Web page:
The word theme in the world of Tabletop gaming can mean the difference between a title getting a second glance at the FLGS and it being passed by in lieu of other, more “desirable” games on the store shelf.
The conversation around theme versus mechanics/gameplay is one I won’t be having in this review today. I will say however that theme does often factor into my purchasing decision making if I’m being honest. I’ve tried to get better over the years, as there are a lot of games out there where their curb appeal might be lacking, but if you give a chance, the experience of playing that same game would be very rewarding.
That to say, new to retail is the latest game from CMON and Eric M. Lang, ANKH Gods of Egypt, sits squarely into the theme sold me category, as I’m a sucker for Egyptian theme games. ANKH is what is being called the final chapter in the Lang trilogy for CMON, with Blood Rage (Viking theme) being the first chapter. Which was followed with Rising Sun (feudal Japan theme). And now we have ANKH to finish out this “trilogy” as it were.
I historically haven’t jumped on the CMON bandwagon simply due to the value factor that always exists in my brain when looking to add games to the library. Real, perceived or otherwise, CMON titles can quickly get up there in cost. So factoring that in and knowing how often one might think they would get said title to the table, value always comes in to play for me when looking to buy.
But, I had store credit at my FLGS and I love the Egyptian theme, so fuck it my brain said.
And that’s ultimately how I ended up with a retail copy of ANKH. So let’s dive in shall we?
CMON has forged a reputation that their titles have top notch pieces included, not to mention their miniatures. It’s literally in the title of the company acronym, so one would hope that at the very least, miniatures is something CMON games do well, if not great.
ANKH comes with a fair amount of pieces, but not an overwhelming amount. On the surface, the game can look like it’s a heavier game than it actually is, but more on that later.
The box has two molded clear plastic inserts to hold all the miniatures included. Which is always a nice touch. Also inside, the game comes with a pretty hefty rulebook and a separate scenario book, that is used to set up various games of ANKH. It has scenario setups for 2 players and up.
One thing of note, ANKH does not have a Solo play variant.
In ANKH, players take the role of one of five Egyptian gods, looking to gain the most devotion in order to gain dominance over your fellow players. The game’s timer is what’s called the ‘Event’ track. The event track is controlled if you will by the action board (confusing I know). See here is how it works.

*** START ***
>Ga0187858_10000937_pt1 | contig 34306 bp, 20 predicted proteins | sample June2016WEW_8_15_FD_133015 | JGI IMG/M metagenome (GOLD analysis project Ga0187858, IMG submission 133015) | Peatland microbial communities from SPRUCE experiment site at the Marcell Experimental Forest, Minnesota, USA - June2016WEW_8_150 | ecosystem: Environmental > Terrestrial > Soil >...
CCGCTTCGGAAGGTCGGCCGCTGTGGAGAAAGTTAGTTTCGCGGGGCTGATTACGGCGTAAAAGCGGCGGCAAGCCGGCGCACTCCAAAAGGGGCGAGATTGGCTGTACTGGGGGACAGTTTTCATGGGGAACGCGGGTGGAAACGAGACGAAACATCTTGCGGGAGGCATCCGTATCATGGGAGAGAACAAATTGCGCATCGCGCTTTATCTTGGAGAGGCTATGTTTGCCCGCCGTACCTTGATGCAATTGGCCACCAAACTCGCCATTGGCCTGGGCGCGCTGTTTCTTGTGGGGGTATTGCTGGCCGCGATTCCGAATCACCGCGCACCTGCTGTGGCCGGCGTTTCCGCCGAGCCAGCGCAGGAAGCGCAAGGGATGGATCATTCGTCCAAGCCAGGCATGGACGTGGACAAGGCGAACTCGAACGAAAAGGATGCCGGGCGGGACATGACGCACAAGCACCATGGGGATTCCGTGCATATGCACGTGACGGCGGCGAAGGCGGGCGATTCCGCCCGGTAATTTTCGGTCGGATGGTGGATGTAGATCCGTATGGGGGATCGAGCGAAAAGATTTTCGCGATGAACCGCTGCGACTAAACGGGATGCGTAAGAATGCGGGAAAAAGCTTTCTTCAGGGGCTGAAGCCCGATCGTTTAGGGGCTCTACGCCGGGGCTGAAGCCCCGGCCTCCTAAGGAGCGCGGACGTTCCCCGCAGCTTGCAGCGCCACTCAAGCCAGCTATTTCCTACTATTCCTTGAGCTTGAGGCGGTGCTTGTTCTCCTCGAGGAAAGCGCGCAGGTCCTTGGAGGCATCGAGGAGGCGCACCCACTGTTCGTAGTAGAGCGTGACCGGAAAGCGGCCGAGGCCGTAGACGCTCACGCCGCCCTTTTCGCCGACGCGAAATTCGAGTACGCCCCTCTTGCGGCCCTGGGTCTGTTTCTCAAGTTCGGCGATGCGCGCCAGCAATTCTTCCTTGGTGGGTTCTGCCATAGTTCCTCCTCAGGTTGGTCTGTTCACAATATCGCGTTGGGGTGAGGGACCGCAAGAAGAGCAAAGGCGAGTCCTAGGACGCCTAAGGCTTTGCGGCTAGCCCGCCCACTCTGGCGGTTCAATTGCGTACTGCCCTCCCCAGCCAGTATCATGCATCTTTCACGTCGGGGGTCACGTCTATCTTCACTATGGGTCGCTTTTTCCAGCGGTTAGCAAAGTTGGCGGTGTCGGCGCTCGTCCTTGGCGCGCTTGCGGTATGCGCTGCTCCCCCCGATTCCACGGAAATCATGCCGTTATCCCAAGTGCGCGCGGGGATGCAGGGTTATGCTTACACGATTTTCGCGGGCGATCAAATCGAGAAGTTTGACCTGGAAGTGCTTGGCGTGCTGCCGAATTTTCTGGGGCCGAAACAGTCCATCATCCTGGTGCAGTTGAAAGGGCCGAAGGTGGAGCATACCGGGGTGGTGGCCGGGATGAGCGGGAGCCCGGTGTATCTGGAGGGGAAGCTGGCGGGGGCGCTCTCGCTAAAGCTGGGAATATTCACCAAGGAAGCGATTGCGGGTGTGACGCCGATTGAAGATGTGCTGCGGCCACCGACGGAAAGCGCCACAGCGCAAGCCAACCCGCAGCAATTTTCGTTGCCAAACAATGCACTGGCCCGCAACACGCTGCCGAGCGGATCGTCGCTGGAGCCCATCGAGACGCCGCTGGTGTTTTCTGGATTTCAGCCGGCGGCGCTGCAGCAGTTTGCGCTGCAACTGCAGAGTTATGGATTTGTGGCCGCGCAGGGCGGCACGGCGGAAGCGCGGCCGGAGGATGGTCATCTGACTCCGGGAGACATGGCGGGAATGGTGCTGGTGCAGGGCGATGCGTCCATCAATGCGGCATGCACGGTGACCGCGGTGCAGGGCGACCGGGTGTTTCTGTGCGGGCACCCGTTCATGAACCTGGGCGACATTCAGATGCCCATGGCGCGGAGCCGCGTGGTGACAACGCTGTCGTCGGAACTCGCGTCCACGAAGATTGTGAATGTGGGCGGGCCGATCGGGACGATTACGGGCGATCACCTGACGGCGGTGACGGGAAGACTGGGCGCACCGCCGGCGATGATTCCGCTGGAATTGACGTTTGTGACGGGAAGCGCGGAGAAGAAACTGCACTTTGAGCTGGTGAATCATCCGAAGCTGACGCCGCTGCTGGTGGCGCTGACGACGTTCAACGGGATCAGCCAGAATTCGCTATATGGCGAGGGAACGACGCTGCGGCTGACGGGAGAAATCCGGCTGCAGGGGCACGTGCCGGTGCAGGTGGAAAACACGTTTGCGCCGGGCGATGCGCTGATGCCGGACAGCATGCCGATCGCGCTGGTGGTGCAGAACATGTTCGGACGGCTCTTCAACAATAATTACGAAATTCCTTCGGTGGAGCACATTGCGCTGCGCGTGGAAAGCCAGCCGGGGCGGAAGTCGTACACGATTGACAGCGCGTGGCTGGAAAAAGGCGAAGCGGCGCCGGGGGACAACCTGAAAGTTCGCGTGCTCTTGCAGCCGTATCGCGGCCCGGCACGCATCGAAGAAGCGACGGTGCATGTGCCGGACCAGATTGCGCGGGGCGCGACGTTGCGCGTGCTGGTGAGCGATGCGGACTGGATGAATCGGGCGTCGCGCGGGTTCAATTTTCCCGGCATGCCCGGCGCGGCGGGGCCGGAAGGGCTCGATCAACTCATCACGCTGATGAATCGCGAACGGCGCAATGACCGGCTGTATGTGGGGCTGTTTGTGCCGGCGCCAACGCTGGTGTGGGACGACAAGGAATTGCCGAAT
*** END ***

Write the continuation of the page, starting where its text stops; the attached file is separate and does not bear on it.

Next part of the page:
On a player’s turn, they can take up to two actions. There are 4 actions in the game, Move figures, Summon figures, Gain followers and Unlock Ankh powers. They are listed in that order on the action board. When taking an action, you move the marker for that action to the right one space and then resolve the action. If moving the marker moves it into the last space on that row, you have now triggered an event, and you move to the event board to resolve the new event. If not, the player may take a second action.
When taking a second action, you may only choose actions that are below the first action taken on the action board. So for instance, if you took the “Gain followers” actions as your first action, you would only be able to take the “unlock ankh powers” as your second action, as it is the only power below it on the action board.
Gaining devotion is done through events. Specifically, conflict events. While this might not seem initially like a lot of opportunities to gain devotion, we found that players were able to gain enough devotion in order get out of the red area of the devotion track.
Because as seem on the event board, by the third conflict (in a 3-5 player game) the last two players on the devotion track become merged into a single god, thus making those two players essentially co-op for the rest of the game. They will either win together or lose together. And by the fourth conflict, any players still in the red area of the devotion track are removed from the game.
My wife and I both agreed that Ankh has the look of a heavy game, but in reality, it’s quite simple in what players actually do on their turns. The complexity comes from figuring out the choices you want to make and in what order to execute them to create maximum efficiency for every turn taken.
Is Ankh a game you should add to your library? That’s not a question I can answer except for myself. Is Ankh a game that is worth your time? In short, yes. As an area control game, it adds just enough variation into the mix to make the games replay ability pretty high. Not to mention the fact that there is already a ton of expansion material out for the game.
So from a support standpoint, there is quite a bit already available to give you hours upon hours of gaming fun. Granted this is all based on a single play, with only 2 players. But I don’t think my opinion would say too much based on future games.
The biggest downside to Ankh is it’s price point. It’s steep entry cost wise for some players I’m sure. But I feel like from a value perspective, Ankh is worth it’s cost. So I’ll be looking to add kickstart expansion pieces in the near future. And I’ve already started 3D printing out monument pieces to replace my cardboard ones.
Overall, Ankh is a welcome addition to the library and we look forward to many more games in the future.
As always, leave a comment with your thoughts. Until next time, LLAP!
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